In a post reviewing an intermediate grammar the reviewer notes the authors’ guidance towards the exercise:
- Prioritize Synchrony over Diachrony – here the importance of contemporary meaning and semantic shift is highlighted, along with the dangers of the etymological fallacy (i.e., thinking the history of a word’s meaning has any necessary link to the word’s current meaning – it doesn’t).
- Do Not Confuse Words and Concepts – the danger here is that not every instance of a word refers to the same concept (e.g. “bank” meaning side of a river vs. “bank” meaning financial institution), and not every instance of a given concept is prompted by the same word (e.g. “speech” and “oration” both refer to one concept of public speaking).
- Do Not View Word Study Tools as Inerrant – Jackpot! I loved to see this. Lexicons are not infallible.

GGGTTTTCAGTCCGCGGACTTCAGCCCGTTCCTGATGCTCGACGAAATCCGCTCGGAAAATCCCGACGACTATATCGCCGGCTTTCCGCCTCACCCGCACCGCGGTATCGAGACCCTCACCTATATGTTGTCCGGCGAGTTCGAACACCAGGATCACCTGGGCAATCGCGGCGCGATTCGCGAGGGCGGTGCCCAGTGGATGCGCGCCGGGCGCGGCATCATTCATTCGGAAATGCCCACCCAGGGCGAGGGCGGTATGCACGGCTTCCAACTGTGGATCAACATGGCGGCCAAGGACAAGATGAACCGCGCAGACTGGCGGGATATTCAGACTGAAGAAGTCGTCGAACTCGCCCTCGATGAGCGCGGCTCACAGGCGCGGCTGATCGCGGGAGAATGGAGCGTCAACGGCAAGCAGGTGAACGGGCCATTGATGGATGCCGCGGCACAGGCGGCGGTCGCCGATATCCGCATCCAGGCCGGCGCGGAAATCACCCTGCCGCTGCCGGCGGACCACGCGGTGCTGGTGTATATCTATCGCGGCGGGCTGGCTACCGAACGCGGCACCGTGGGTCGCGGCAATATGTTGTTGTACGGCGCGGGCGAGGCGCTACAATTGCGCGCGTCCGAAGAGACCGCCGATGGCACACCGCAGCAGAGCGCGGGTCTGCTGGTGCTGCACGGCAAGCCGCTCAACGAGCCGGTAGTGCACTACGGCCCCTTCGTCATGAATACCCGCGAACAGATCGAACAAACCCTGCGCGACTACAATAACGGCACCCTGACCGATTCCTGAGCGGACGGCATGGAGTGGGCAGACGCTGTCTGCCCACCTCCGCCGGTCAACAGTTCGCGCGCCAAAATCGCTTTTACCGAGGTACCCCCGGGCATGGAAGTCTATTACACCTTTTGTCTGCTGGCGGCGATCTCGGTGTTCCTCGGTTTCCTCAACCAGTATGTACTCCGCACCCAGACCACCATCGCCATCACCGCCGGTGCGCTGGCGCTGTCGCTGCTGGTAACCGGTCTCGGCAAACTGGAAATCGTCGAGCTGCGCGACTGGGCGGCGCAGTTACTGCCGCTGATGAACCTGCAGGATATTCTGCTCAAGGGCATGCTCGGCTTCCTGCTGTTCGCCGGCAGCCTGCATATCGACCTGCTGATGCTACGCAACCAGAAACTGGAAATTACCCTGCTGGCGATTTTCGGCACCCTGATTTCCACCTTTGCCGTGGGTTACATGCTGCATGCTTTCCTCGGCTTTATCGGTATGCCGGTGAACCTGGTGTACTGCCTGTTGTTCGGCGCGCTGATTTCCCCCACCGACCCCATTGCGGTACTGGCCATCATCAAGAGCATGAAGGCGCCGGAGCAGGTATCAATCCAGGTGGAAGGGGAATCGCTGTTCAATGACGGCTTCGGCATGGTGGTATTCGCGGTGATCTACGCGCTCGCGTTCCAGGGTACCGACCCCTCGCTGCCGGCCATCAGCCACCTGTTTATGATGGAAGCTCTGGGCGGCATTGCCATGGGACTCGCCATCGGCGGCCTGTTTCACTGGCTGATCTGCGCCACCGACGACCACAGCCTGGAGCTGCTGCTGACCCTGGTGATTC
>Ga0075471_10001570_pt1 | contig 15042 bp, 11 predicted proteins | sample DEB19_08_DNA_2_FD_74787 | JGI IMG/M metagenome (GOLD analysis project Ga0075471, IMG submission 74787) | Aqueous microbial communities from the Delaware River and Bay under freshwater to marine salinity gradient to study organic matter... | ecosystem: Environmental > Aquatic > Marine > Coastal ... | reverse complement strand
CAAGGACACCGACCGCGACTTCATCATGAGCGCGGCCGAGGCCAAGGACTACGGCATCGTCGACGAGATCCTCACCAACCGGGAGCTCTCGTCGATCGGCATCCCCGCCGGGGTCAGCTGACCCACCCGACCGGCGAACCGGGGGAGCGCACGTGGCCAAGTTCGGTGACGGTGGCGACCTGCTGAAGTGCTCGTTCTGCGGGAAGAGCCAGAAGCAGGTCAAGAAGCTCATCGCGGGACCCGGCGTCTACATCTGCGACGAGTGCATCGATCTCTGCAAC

Furthermore, the reviewer himself recognizes the treacherous path of simplistic lexical reports:
- Usually scholarly word studies are terrible, woefully incomplete or flawed and thus entirely unhelpful.
- Pastors tend to do them, usually very poorly, and often draw far-flung and erroneous conclusions.
Call me a skeptic. I call myself a lexicologist. Now, lexical semantics can get pretty complicated and abstract in a hurry. There is a swathe of approaches, each with its own range of terms. That said, it is important to have conceptual clarity and precision when talking about word meaning precisely because it is a slippery thing.
For the full review and source: https://williamaross.wordpress.com/2016/07/22/review-going-deeper-with-new-testament-greek/